The current law establishes penalties ranging from fines to five years in jail for failure to fulfill mandatory military service, with no exemptions for conscientious objectors for religious or other reasons. The government enacted a law allowing alternative civilian service on May 13, which will enter into force on July 1, 2016.

Only registered religious associations may apply to OPRRNA for permission to invite foreign clergy to the country. OPRRNA must grant permission before foreign religious workers may serve in local congregations, teach or study at local institutions, or participate in charitable work. Such permission is generally granted for a period of one year, which can be reduced or extended. OPRRNA has 30 days to respond to requests for foreign clergy permits (religious visas), and may deny requests without explanation. There is no provision for appeals.

By law the government permits foreign missionaries to engage in religious activity only in the territorial area where their religious association is registered. Transfers of foreign clergy within a religious association, including from one parish to another, require prior state permission. By law foreigners may not lead religious groups. The authorities may reprimand or expel foreign citizens officially in the country for nonreligious work if they lead any religious activities. Law enforcement agencies, on their own initiative or in response to recommendations from other government entities, such as the security service, may compel the departure of foreign clergy.

Government Practices

The government continued to detain and fine religious leaders for engaging in unregistered religious activities, surveil and scrutinize members of minority and unregistered religious groups, and deny registration to minority religious groups. According to independent religious experts, religious groups were reluctant to speak publicly on these matters, fearing intimidation or retribution from the government. Except for the BOC and the Roman Catholic Church, religious groups, including Jehovah’s Witnesses, Baptists, and Buddhists, had difficulties obtaining buildings for worship, distributing religious literature, and proselytizing. The government failed to provide prisoners of some religious groups access to their clergy. Authorities limited the number and length of stay of foreign missionaries.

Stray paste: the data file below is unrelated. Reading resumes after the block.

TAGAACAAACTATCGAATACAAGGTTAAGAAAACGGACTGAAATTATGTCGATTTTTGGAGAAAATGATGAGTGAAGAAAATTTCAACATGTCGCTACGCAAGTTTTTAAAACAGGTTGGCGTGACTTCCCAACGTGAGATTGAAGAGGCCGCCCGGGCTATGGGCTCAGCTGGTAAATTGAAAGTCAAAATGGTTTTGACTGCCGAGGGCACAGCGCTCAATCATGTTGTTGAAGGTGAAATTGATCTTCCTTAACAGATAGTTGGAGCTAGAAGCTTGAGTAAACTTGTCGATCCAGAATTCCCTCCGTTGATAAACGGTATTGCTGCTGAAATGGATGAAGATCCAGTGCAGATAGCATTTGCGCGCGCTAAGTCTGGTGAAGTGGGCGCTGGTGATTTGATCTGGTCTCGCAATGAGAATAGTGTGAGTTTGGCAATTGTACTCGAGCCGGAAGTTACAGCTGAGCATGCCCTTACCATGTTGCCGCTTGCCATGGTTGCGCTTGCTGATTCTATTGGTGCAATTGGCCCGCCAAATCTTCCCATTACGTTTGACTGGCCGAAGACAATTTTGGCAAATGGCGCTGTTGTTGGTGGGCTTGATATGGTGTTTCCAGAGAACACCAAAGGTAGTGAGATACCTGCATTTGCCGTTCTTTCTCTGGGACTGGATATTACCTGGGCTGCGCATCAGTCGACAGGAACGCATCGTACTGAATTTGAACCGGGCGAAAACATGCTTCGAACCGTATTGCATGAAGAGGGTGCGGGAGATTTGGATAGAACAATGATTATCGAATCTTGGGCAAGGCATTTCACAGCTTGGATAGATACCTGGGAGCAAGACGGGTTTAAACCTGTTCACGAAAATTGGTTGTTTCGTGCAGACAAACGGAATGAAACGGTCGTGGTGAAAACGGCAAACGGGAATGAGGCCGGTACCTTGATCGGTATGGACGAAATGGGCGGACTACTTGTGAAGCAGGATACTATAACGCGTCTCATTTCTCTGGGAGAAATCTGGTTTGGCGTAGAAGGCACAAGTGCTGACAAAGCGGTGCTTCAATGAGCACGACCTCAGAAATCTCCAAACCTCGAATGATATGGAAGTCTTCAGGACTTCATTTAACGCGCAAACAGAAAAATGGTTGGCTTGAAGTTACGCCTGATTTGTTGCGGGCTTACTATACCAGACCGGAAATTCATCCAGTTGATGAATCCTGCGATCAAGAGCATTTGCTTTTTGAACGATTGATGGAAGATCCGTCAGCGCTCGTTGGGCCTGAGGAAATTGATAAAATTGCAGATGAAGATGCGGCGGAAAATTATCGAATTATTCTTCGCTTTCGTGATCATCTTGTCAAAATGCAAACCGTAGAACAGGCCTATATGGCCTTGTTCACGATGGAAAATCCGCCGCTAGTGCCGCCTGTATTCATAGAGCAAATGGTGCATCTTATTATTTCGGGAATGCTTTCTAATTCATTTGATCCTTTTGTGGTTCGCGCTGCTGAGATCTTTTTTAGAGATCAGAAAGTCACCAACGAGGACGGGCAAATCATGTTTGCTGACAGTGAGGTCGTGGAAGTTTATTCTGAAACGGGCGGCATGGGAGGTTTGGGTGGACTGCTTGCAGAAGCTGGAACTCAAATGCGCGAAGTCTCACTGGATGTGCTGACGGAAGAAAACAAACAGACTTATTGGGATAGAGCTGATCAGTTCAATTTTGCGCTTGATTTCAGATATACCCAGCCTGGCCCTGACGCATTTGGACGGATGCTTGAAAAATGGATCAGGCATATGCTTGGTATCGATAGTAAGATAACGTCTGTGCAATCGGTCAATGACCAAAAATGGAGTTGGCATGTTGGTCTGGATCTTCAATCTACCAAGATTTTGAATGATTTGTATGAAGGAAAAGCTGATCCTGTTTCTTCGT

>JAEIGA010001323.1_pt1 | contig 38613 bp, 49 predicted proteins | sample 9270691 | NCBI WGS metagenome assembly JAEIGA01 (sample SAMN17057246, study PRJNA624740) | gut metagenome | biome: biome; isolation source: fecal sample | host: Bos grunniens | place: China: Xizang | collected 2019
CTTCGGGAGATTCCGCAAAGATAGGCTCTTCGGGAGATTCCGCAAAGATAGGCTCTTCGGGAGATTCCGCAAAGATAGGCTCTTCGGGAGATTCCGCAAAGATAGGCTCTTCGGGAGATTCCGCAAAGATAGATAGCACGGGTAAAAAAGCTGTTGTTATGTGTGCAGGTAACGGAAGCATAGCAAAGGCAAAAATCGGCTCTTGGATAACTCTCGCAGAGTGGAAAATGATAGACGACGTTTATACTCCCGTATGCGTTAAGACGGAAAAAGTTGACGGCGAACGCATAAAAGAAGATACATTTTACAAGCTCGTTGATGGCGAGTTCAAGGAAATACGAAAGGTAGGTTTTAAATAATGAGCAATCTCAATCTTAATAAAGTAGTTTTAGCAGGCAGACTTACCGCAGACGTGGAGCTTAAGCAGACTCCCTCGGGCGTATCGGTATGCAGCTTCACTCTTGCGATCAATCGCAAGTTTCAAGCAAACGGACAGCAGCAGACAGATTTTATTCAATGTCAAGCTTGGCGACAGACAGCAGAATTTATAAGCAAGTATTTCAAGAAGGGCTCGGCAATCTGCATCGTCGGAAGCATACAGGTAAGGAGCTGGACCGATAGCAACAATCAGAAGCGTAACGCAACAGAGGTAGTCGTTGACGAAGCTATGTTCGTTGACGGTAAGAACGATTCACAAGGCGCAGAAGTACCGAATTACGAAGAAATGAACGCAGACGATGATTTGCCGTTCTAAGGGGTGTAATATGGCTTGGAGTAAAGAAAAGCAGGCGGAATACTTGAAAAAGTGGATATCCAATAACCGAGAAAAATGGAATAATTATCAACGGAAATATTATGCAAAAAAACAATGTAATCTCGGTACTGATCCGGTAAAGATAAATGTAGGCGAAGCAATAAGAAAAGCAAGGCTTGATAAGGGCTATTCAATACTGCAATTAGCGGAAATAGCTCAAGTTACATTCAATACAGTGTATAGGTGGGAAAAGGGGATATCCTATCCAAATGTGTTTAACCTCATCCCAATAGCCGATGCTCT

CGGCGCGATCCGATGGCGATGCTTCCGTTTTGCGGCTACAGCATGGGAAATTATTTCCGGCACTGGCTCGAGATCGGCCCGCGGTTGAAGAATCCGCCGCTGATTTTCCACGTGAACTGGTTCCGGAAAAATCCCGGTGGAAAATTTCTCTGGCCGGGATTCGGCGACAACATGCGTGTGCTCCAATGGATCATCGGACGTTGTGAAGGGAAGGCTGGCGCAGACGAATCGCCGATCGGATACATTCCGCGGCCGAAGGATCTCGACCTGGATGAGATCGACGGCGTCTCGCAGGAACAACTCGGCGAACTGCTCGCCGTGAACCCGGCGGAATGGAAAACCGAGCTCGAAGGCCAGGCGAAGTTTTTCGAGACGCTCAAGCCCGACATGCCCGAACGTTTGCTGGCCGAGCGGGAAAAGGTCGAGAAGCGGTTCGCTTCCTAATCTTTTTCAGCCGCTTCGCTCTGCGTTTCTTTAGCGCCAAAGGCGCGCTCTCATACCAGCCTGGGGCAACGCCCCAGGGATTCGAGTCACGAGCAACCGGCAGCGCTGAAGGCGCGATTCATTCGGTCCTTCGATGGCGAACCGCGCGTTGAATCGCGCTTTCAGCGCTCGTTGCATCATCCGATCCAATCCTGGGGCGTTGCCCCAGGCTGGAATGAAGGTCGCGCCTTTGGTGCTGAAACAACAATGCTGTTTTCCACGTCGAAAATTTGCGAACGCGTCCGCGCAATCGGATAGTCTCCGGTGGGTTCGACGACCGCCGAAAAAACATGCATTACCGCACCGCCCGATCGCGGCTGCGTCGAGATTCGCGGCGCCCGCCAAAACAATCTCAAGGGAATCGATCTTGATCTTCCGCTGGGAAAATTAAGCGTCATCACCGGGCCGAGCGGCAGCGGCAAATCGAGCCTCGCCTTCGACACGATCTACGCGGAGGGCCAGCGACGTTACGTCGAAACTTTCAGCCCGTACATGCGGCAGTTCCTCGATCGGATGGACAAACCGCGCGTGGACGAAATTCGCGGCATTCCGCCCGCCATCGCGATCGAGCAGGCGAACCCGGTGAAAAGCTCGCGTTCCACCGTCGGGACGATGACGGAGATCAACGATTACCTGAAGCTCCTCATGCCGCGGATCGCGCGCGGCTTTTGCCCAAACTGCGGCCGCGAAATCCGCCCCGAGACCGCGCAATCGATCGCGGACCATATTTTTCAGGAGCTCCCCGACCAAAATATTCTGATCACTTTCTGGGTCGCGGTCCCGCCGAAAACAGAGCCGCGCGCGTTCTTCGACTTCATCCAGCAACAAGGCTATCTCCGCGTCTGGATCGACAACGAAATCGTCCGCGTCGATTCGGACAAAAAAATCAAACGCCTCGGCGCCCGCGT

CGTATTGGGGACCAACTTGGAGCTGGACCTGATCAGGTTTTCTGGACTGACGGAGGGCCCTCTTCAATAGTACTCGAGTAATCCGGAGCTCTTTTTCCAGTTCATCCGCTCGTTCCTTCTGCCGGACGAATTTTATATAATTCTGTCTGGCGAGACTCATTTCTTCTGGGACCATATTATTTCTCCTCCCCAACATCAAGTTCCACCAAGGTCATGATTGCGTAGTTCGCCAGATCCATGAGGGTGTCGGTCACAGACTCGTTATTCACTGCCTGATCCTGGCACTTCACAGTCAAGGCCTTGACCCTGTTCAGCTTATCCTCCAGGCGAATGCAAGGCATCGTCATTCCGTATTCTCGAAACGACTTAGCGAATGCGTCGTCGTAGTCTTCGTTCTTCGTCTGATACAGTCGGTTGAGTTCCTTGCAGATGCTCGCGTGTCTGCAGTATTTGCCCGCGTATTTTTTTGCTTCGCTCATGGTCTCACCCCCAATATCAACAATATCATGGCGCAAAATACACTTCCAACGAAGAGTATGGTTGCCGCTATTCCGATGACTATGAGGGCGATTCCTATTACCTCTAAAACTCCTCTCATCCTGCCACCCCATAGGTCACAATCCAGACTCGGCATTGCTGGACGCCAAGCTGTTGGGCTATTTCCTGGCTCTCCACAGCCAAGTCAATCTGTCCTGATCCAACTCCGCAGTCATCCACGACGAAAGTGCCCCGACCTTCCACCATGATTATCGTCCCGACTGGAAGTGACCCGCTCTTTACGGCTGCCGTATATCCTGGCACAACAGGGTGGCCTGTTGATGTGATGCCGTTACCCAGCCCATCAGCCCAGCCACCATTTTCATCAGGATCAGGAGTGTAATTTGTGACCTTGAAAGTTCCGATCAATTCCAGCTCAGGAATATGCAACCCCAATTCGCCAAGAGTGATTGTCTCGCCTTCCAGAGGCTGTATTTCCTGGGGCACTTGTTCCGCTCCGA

Jehovah’s Witnesses officials reported cases where police detained members of the community who were proselytizing. For example, police briefly detained and charged a member of the local Jehovah’s Witness community for holding an unsanctioned “demonstration” in the town of Hlybokae in May, but a local court later dismissed the charges and closed the case.

The Vitsebsk-based Hare Krishna community reported a local government ideology officer and other officials detained three of their believers on June 17, when they were sharing their religious views and distributing religious literature and other printed materials. The three were first transported to the local State Security Committee (KGB) offices and then moved to a police precinct, where police confiscated their materials, detained them for five hours, and released them without charges.

On September 1, police detained for several hours several Hare Krishna devotees dressed in robes and singing religious songs as they processed along the streets in Vorsha, according to Forum18, a Norwegian religious freedom nongovernmental organization. They were released without being charged.

The government continued to allow Roman Catholic priest Uladislau Lazar, accused of high treason in 2013, to work in the village of Kamen, but the charges remained pending and the case unresolved. The Catholic Church and the KGB continued to decline to release any information about the case.

Some Christian groups stated the registration requirements for religious groups restricted their activities, suppressed freedom of religion, and legalized criminal prosecution of individuals for their religious beliefs. According to some observers, the government’s guidelines for evaluating registration applications were general enough to give authorities a broad pretext for denying applications from groups they considered unacceptable. A number of local authorities, such as in Barysau, Mariyna Horka, and Lida, continued to refuse to negotiate registration agreements with Jehovah’s Witnesses. Authorities also continued to refuse registration to several Protestant communities, including a Baptist community in the town of Slutsk.